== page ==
The cloud is the new battleground for office productivity applications and Google's new updates to its widely-used Google Docs suite shows that Google is serious about becoming the go-to office application offering despite the stranglehold by rival Microsoft Corp.
Google on Monday hosted roughly 400 CIOs at an enterprise cloud event dubbed Atmosphere. There, the Mountain View, Calif. crew highlighted how enterprises can take advantage of cloud computing and leverage it in their business through Google offerings like Google Apps and Google Docs.
Google also revealed new features and functions in its Docs suite of cloud-based, or Web-based, applications that offer online word processing, presentation, spreadsheet, drawing and forms applications. The updates to the underlying Google Docs infrastructure include speedier performance, real-time collaboration and easier document uploading.
While the Google Docs updates may not seem sexy, they are a strategic and calculated attack against Microsoft and its Microsoft Office suite, Google's main office productivity application foe. And the Docs refresh marks another move by Google to woo users away from the old guard to its cloud offerings.
For its part, Microsoft plans to release Office 2010 next month to the business world. Microsoft Office 2010 is expected to feature updated versions of Microsoft's popular Word, Excel, PowerPoint and other applications. But Microsoft is no longer playing just the desktop application game; Office 2010 ups the ante by including Office Web Apps, which are cloud-based versions of many of Microsoft's now-famous applications that give users the ability to store, edit and share documents online.
The Google Docs updates and their timing, as Microsoft readies to unleash Office 2010 in May, mark another chapter in the often contentious competition between the search giant and software behemoth, one that has snowballed as the cloud came into its own and Google Docs started making hay versus Microsoft's desktop-based offerings.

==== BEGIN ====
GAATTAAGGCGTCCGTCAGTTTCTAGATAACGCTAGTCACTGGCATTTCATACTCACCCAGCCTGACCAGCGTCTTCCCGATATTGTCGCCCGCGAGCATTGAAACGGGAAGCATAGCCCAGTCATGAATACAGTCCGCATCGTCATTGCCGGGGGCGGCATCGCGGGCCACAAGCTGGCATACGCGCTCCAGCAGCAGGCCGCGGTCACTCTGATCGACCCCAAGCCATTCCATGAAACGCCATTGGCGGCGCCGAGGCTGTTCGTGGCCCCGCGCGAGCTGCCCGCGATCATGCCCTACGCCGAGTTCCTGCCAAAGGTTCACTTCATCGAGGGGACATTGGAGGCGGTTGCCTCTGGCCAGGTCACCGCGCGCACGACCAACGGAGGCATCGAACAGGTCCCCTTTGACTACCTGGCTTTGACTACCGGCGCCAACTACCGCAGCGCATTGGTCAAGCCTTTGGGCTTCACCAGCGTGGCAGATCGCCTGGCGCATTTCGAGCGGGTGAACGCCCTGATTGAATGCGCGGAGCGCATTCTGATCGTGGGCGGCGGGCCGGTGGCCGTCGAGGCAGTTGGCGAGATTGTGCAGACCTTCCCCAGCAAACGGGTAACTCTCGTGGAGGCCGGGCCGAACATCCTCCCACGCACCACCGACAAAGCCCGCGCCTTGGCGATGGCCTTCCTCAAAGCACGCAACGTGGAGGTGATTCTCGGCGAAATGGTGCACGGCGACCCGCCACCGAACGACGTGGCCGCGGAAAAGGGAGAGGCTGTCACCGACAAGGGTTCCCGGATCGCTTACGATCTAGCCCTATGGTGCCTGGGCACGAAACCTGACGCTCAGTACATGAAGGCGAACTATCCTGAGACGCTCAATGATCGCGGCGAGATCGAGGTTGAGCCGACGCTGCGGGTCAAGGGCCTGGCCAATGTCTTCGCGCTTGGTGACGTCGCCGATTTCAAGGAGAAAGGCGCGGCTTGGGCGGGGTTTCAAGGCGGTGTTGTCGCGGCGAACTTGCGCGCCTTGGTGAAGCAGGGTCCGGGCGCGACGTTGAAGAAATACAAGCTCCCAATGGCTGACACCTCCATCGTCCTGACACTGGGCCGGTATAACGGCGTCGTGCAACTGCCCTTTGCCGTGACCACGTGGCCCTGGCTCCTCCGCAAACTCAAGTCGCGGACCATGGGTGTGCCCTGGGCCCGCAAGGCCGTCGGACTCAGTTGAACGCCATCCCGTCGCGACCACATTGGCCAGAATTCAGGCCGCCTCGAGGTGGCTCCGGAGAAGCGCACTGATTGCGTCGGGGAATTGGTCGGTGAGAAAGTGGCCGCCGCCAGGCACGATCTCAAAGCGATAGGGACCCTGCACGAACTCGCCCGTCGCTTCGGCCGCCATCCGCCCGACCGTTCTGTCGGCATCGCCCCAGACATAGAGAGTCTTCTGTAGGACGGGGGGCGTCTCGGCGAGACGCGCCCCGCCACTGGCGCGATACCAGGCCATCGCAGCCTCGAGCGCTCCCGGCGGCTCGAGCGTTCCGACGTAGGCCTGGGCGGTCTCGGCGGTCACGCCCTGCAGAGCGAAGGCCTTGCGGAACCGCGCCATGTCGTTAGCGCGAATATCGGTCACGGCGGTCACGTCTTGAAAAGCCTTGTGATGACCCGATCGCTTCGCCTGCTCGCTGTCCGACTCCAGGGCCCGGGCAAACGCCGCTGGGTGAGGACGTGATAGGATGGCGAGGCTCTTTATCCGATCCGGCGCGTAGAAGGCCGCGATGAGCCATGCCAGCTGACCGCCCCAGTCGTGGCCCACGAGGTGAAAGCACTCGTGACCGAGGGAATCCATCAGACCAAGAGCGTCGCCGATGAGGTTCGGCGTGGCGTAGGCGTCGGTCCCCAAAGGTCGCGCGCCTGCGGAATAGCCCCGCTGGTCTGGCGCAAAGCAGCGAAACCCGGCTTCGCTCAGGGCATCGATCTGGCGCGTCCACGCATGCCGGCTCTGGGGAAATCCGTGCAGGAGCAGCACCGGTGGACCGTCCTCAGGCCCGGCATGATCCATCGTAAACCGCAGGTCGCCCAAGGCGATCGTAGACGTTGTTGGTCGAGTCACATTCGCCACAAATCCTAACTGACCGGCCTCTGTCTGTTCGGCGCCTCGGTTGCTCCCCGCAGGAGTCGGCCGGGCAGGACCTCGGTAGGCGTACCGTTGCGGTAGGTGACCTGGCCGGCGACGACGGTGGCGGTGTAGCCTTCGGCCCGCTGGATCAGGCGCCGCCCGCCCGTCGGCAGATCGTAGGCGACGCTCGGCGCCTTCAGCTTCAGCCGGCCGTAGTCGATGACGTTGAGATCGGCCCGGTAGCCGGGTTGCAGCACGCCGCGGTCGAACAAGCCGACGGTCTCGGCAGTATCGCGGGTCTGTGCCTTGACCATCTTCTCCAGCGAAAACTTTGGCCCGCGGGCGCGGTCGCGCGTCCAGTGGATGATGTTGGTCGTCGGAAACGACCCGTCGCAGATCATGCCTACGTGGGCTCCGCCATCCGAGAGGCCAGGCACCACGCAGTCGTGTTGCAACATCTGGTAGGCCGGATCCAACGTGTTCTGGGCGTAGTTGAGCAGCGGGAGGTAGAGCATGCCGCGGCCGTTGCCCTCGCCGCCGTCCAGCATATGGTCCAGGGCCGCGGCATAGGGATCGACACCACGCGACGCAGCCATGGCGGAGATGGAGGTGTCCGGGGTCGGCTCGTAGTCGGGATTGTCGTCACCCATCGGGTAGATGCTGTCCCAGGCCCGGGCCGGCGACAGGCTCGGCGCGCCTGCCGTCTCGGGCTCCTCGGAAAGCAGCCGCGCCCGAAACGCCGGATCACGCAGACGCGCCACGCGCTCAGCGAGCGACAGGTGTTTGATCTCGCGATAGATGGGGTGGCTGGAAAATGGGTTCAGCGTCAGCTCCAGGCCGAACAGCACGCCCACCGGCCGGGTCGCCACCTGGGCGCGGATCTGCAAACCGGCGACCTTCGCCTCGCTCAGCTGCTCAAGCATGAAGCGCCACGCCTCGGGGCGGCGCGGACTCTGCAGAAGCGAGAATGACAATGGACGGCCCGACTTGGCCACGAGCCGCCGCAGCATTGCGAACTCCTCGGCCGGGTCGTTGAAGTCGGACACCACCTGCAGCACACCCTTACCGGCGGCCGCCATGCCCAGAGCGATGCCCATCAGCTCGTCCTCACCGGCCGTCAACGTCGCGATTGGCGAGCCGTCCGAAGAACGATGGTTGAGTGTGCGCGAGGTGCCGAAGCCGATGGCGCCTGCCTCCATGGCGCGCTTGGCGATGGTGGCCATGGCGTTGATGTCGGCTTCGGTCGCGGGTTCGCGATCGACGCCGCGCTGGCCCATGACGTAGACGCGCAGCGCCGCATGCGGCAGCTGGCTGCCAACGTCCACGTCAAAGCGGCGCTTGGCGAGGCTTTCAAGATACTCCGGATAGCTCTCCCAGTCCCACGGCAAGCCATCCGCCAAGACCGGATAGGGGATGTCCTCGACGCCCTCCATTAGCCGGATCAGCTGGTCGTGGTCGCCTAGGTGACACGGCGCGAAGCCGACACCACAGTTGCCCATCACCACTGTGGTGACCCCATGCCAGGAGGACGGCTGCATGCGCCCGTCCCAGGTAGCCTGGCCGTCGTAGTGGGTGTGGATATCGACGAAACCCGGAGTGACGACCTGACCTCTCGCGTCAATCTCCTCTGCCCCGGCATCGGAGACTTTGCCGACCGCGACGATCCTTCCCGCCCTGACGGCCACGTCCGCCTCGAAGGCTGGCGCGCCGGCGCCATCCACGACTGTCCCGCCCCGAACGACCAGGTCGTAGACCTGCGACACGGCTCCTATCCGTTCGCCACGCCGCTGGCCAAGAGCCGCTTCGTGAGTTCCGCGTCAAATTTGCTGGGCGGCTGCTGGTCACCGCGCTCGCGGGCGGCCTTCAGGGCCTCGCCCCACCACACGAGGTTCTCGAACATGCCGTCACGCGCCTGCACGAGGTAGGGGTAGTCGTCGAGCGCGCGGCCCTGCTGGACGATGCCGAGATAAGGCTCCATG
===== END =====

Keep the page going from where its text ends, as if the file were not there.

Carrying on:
Docs has an advantage on pricing, as the Web-hosted office productivity suite is free for consumers and light users and offered as part of Google Apps, Google's collaboration and communications suite which offers enterprises access to its full list of cloud applications for $50 per user per year.
Meanwhile Microsoft Office 2010's cloud offerings are currently available in a free beta. Microsoft has said it will offer free, ad-supported Web versions of Office applications, but the regular versions of Office 2010 will cost anywhere between $100 and $500 and those versions will feature more robust access to the cloud versions without advertising.
Despite Google's progress, Microsoft still holds the mindshare, as Office has become synonymous with productivity apps from word processing to spreadsheets. Google Docs has only been in the game some three years and while it has made waves, dethroning the leader is an uphill battle.
Only time will tell who will be the victor as Google and Microsoft play back and forth in the cloud, but as it stands now the cloud is Google's to lose.